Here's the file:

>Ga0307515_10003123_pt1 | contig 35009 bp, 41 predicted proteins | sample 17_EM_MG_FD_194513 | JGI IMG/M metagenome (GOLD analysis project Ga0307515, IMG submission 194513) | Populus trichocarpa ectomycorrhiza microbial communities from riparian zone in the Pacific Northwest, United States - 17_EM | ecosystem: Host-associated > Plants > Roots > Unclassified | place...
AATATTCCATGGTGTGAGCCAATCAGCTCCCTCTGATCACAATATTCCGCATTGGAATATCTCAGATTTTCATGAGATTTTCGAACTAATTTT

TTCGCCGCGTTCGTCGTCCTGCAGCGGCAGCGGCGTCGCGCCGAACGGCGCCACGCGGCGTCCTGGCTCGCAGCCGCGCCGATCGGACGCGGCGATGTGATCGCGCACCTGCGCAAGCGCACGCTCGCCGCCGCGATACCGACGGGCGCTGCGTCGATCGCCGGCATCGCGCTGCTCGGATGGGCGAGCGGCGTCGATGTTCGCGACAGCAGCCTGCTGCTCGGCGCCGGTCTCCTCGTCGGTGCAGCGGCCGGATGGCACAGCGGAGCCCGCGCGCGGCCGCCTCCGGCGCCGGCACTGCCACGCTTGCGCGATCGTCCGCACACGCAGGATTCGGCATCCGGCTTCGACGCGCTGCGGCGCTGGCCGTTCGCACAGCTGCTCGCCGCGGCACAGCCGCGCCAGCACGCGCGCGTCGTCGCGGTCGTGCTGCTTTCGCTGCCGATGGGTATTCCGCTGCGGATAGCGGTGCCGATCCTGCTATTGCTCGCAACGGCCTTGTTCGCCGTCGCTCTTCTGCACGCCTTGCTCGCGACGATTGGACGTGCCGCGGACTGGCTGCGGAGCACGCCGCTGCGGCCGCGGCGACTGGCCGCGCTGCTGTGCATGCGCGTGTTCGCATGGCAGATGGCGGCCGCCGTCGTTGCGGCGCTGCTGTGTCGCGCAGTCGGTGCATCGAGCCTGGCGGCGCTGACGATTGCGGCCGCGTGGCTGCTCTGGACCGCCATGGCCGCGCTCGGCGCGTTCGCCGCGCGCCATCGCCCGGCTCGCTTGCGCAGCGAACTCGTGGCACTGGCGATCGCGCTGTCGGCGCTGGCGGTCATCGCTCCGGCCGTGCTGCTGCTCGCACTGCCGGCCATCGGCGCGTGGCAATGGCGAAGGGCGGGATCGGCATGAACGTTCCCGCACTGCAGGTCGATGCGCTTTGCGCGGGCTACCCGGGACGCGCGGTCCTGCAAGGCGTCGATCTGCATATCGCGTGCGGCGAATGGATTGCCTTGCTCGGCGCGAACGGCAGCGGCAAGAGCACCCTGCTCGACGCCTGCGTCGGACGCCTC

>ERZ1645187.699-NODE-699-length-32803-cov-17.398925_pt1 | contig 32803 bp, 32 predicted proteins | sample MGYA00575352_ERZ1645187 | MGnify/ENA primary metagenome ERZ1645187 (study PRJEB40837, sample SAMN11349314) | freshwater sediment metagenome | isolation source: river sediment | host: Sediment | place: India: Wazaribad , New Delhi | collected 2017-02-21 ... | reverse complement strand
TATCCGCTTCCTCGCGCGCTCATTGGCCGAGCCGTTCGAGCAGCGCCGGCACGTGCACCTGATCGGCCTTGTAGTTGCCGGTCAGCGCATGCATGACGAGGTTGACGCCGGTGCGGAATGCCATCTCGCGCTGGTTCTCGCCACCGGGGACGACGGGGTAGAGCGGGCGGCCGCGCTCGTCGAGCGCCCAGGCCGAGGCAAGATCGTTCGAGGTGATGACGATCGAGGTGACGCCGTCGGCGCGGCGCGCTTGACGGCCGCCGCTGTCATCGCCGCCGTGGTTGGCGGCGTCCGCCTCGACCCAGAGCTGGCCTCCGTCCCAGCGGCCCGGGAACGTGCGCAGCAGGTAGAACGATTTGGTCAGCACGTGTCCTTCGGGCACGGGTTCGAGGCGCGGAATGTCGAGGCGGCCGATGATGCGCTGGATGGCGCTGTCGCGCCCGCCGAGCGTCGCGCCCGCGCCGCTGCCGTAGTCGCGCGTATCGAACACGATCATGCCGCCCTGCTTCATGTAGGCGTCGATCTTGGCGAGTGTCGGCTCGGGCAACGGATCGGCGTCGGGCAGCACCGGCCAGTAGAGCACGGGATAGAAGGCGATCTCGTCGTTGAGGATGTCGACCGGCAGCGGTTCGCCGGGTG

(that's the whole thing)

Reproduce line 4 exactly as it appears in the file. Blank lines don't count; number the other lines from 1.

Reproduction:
>ERZ1645187.699-NODE-699-length-32803-cov-17.398925_pt1 | contig 32803 bp, 32 predicted proteins | sample MGYA00575352_ERZ1645187 | MGnify/ENA primary metagenome ERZ1645187 (study PRJEB40837, sample SAMN11349314) | freshwater sediment metagenome | isolation source: river sediment | host: Sediment | place: India: Wazaribad , New Delhi | collected 2017-02-21 ... | reverse complement strand